Written by Stephanie Edwards

Stephanie Edwards is a PhD student in English and Cultural Studies. She is obsessed with The X-Files, coffee, and horror films, and wishes to be a cinematographer in the next life. You can find her on Twitter @stephanieadele_


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  1. K proves himself to be “more human than human” by exercising humanity and empathy measured out exceeding the natural inclination afforded to those born of its heritage. Thus ; making an end , equal to his rank & station as called by GOD, executed in choice, free from any inclination by design, manifesting supernaturally in the power that transcends men & women…. Love

    There are some Christ like qualities K exhibits in the film. Worth reading the Gospel according to Mark & especially John to gain a greater insight to unreserved and unconditional perfected love.

  2. Thank you for sharing this as for reasons unexplainable to me, I connect with this movie and the characters – especially K. After watching it numerous times, I am still just as captivated and immersed in it as the first time, but take deeper meaning from the film.

  3. I’m assuming you don’t actually think that about Deckard so I 100% agree. Our characters are flawed people trying to discover themselves as they realize the reality of our world and their own person. Characters like Joe, and Deckard, serve as catalysts shifting through the experiences and seeing things that no one else has seen. Learning things and realizing things. That’s why if in a third film happens, Deckard should die. To complete the “tears in the rain” mantra Joe has inspiringly started.

  4. It would be easy to write a similar review of the first film. What’s heroic about Deckard? He’s tired, as prematurely old as Sebastian without showing it on the outside, a human who has to have human empathy beaten into him. (Reread the opening text crawl. Deckard is a retired blade runner. What does “retired” mean for replicants?) Deckard is slow, weak, sometimes cruel. If the movie has a hero, it should be the guy who fights for his people, the guy who grows and learns and demonstrates that he can be as empathetic as any human before he dies. Not the guy who damn near sexually assaults Rachael and kills one of the two reps he manages to get by shooting her repeatedly in the back, and doesn’t fully, 100% realize what he’s let himself become, and what the reps have managed to become, until a rep lets him live.

    As for 2049, K’s Joi could have used a little more development. Just as I’m certain that Deckard’s a human despite Ridley Scott’s opinion (he didn’t write the book or the movie), I’m pretty sure that Joi was evolving beyond the core character parameters we see in the advertising Joi. There’s a lot left to explore about Ana, certainly. And the replicant underground. It feels to me like those were building blocks included in the movie as setup for sequels. We may not get those sequels, but we know the story continues. But boy, it’d be nice if the comics or anime (assuming that still happens) could go beyond 2049.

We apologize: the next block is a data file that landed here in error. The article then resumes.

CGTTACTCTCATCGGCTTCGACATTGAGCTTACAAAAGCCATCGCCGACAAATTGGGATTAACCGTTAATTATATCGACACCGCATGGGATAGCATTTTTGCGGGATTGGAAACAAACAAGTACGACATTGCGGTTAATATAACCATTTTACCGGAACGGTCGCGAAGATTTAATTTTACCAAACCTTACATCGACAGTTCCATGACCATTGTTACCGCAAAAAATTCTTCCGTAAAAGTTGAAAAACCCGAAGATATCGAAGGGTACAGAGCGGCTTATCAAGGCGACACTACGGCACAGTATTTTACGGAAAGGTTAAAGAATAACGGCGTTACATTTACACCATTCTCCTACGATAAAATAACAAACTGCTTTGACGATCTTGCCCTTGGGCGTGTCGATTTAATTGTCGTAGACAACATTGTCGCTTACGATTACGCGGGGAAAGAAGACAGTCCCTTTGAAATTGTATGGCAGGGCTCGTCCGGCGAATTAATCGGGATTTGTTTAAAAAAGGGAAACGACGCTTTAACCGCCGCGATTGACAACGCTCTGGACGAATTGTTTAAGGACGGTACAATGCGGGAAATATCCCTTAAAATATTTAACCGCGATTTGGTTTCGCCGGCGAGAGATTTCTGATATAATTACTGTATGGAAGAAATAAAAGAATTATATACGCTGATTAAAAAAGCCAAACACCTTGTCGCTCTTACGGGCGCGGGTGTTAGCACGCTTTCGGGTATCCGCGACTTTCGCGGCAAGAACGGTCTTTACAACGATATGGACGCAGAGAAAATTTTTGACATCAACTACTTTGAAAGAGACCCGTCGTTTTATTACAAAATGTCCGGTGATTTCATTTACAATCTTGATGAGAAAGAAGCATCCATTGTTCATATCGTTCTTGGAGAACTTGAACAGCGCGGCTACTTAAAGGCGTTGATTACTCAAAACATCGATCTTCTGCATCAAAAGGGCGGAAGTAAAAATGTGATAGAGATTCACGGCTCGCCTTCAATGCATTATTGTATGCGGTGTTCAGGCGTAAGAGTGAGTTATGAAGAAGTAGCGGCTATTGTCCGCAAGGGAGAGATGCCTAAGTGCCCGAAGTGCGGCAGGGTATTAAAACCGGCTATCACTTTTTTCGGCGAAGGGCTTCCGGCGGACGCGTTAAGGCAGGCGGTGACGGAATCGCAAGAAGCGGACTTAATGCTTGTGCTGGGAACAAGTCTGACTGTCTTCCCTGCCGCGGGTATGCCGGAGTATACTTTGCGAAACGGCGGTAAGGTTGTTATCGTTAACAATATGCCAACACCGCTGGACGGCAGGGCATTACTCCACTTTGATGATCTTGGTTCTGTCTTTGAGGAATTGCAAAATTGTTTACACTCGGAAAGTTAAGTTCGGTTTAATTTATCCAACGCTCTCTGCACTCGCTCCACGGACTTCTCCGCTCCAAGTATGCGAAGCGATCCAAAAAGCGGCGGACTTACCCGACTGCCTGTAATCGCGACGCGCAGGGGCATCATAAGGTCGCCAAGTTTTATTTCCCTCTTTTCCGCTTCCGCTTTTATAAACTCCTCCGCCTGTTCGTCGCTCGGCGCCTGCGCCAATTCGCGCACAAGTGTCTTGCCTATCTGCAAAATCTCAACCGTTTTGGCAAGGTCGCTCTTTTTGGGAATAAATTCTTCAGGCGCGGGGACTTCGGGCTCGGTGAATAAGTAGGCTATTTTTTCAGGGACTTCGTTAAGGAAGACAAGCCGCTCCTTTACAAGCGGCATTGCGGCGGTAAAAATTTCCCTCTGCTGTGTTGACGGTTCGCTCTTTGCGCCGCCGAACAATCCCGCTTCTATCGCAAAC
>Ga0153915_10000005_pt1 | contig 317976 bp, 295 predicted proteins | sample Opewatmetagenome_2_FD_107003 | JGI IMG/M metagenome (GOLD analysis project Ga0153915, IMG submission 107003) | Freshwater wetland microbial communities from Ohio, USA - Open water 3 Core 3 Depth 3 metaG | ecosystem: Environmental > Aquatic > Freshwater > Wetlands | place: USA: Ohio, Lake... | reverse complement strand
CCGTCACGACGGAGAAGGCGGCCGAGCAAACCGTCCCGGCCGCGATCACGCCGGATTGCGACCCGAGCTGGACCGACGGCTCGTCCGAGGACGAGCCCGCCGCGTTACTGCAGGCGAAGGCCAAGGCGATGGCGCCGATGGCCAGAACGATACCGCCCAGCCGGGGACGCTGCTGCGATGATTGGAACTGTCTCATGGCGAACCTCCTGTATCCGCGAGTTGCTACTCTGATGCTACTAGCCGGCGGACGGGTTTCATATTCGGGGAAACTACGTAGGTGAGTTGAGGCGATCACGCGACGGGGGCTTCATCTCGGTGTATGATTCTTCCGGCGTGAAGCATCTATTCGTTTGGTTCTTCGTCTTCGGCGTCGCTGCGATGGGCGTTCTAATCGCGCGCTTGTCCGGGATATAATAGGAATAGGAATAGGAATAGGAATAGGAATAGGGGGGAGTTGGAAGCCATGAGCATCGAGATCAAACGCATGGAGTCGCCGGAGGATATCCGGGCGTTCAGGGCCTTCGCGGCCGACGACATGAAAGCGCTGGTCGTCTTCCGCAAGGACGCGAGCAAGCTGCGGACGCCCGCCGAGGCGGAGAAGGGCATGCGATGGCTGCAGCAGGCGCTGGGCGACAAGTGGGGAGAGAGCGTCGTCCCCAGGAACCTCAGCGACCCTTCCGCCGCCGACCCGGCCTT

• I’m assuming you don’t actually think that about Deckard so I 100% agree. Our characters are flawed people trying to discover themselves as they realize the reality of our world and their own person. Characters like Joe, and Deckard, serve as catalysts shifting through the experiences and seeing things that no one else has seen. Learning things and realizing things. That’s why if in a third film happens, Deckard should die. To complete the “tears in the rain” mantra Joe has inspiringly started.

  5. I think him being insignificant is the point of the entire film. There is nothing special about him, but in the end he makes himself special. He doesn’t do what the Resistance asks for, they want him to kill Deckard and bring them to his child to make her the face of the crew. He also doesn’t do what Wallace wants. He makes his own decision on what the right thing is by reuniting Deckard with his daughter. I think you need to rewatch the movie

    • Good lord, I was thinking the same thing. A typical hero’s journey would be to just join the resistance, and/or be the miracle child. Most people in general aren’t the bravado, celebrated by everyone, *noticed* by everyone protagonists in their own lives. And it’s important to do the right thing, even when you don’t get an award.

  6. Near masterpiece this movie, the only thing I didn’t like was the Replicant Resistance subplot. Gossling was superb, excellent performance. The up and coming: BLADE RUNNER: BLACK LOTUS, will cover the resistance and that will be entertaining. However, I was not thrilled at the prospect of a live action sequel covering resistance material… Hoping the 3rd one is a smaller budgeted intimate, emotional , and psychological masterpiece by an as yet announced Cinema defining Director. All unknown actors, and a score to die for.